Debra and Raymond Gonzalez spend a lot of time managing their welfare income streams, which usually don’t come out to quite enough. (Lydia DePillis for The Washington Post)

LAS ANIMAS, Colo. – It’s the beginning of the month, which means that Debra and Raymond Gonzalez’s fridge is packed: Pallets of eggs, bags of tomatoes, a big bowl of spaghetti, a tub of ice cream in the freezer. But they already know that they probably won’t make it to the end of the month without help.

‘We used to be able to get bags and bags of groceries, and only spend $50,” exclaims Debra, 54, who walks quickly around their double-wide trailer despite the respirator she carries strapped to her waist, and the breathing tubes in her nostrils. “And now you spend $200, and only get 2 little bags!” Meat, especially, has escalated, along with milk and cereal. Debra loves broccoli, but it’s usually too expensive at the one grocery store in this shrunken town in southeastern Colorado.

They used to be able to afford it, though. A little while ago, Debra’s food stamps were cut from $180 a month to only $15, when Raymond started receiving social security benefits. They get some help with gas bills for heat in the winter, but also burn wood cut by the permission of local farmers (they’ve stripped the dead tree in their front yard too). Along with his pension from the long-shuttered Veterans Administration hospital and Debra’s disability benefits, it comes to about $1,200 a month, which the welfare office said was too much.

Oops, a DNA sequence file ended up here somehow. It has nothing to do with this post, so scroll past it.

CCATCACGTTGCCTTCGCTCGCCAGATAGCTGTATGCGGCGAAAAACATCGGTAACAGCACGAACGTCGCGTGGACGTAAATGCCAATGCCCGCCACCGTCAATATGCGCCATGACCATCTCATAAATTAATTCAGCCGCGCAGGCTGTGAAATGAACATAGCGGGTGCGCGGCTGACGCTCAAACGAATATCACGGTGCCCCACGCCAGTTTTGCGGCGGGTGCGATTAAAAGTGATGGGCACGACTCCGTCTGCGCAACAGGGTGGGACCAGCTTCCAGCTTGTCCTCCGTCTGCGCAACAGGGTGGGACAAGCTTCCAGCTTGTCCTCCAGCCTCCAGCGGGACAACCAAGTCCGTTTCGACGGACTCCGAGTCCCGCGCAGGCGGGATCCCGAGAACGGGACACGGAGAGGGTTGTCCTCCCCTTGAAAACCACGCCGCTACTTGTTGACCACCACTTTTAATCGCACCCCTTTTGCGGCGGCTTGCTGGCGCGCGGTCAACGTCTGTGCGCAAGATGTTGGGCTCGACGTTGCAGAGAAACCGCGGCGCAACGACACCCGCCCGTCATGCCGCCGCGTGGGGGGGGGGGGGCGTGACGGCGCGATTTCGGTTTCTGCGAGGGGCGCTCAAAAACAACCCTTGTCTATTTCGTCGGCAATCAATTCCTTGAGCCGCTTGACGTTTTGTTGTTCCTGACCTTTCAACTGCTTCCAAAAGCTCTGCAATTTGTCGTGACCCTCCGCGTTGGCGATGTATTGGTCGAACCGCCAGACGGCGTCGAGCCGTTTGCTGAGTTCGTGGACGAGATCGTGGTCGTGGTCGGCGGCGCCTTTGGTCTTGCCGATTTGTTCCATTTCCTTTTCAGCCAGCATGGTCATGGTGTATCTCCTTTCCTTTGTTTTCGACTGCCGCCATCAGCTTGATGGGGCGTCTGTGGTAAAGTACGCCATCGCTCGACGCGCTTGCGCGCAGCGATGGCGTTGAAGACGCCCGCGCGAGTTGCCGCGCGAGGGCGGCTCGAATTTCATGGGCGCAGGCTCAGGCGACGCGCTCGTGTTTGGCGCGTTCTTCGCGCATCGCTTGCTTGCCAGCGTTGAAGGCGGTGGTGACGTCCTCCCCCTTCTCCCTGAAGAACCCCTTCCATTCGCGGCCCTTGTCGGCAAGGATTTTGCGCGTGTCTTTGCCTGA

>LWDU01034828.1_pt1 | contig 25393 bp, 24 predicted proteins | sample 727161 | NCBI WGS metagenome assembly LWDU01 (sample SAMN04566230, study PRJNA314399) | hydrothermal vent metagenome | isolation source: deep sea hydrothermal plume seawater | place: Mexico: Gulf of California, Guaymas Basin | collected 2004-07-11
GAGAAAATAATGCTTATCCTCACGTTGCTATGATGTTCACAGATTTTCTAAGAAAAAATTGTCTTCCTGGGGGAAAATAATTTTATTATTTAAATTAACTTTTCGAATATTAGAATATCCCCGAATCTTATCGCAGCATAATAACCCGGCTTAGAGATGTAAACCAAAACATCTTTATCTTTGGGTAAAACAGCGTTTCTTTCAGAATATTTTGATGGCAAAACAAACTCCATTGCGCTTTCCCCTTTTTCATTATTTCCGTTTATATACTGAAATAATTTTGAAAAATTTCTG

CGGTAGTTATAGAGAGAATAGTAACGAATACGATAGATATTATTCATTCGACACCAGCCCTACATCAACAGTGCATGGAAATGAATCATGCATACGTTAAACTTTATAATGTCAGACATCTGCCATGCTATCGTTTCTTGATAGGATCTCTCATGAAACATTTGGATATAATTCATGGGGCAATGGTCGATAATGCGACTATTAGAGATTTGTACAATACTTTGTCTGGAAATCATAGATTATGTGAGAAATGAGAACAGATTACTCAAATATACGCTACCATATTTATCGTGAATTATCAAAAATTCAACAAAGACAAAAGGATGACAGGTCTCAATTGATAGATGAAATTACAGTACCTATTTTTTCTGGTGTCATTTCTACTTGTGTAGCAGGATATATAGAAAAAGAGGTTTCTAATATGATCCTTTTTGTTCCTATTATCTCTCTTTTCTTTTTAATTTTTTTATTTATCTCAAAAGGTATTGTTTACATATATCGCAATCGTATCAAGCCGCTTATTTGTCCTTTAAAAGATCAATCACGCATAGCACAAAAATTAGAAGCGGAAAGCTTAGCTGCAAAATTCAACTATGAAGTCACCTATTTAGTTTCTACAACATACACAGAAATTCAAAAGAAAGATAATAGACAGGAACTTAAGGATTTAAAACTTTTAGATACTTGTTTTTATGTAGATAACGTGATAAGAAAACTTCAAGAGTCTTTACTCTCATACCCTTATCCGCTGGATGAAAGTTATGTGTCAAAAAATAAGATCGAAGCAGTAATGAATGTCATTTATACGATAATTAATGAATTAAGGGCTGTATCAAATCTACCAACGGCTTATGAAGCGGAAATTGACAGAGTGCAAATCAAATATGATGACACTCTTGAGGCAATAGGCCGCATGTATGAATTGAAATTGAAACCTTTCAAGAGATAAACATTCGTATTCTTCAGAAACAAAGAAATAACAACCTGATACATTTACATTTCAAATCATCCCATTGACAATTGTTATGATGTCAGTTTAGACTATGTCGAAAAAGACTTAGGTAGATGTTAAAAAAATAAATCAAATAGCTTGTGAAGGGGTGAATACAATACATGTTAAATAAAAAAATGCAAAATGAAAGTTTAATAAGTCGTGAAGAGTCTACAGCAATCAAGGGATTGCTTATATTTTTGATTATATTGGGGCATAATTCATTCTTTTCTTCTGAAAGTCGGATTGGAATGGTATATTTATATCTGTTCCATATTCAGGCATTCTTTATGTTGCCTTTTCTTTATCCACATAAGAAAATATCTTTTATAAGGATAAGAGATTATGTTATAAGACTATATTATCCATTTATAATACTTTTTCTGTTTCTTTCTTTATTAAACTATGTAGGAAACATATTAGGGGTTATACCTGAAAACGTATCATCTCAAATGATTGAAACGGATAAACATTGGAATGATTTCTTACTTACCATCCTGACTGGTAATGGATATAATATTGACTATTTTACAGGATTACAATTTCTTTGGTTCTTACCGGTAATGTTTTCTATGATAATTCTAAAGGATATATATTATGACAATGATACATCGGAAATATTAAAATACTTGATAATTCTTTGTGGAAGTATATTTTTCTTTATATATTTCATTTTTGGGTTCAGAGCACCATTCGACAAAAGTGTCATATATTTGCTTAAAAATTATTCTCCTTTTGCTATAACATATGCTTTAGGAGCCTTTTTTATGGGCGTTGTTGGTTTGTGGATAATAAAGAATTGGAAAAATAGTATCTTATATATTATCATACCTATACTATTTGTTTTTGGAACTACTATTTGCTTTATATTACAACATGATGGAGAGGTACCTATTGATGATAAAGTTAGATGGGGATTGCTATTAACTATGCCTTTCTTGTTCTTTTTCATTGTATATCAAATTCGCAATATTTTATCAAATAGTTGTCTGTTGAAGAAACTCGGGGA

“They only see it one way,” says Raymond, 64, sitting across the living room from Debra, in a quick, high-pitched voice. “They don’t realize we have to pay for gas, etc.” Debra needs to make frequent trips to medical specialists in Pueblo and faraway Denver; Las Animas lost its last physician years ago. “So you can’t win for losing. They put you in poverty, to some point.”

The total amount of U.S. spending on public benefits, which lately seem to the Gonzalezes like they’ll never add up to enough, has actually risen since the advent of key social welfare programs in the 1960s. But as the American conception of who deserves help has changed, so has their distribution. Before, destitute families could find support, if jobs weren’t available. Now, those who work receive the most assistance, while those who can’t aren’t quite as lucky.

Robert Moffitt, an economist at Johns Hopkins University, ran the numbers: Benefits increasingly come in the form of tax exemptions, like the earned income tax credit and the family tax credit, for which people who don’t work aren’t eligible. Meanwhile, the program that used to be known as Aid to Families with Dependent Children has dwindled to almost nothing.

Robert Moffitt's calculation of how spending on different welfare programs has changed over time: Aid to Families with Dependent Children has declined, while the Child Tax Credit and Earned Income Tax Credit have expanded.
Robert Moffitt’s calculation of how spending on different welfare programs has changed over time: Aid to Families with Dependent Children has declined, while the Child Tax Credit and Earned Income Tax Credit have expanded.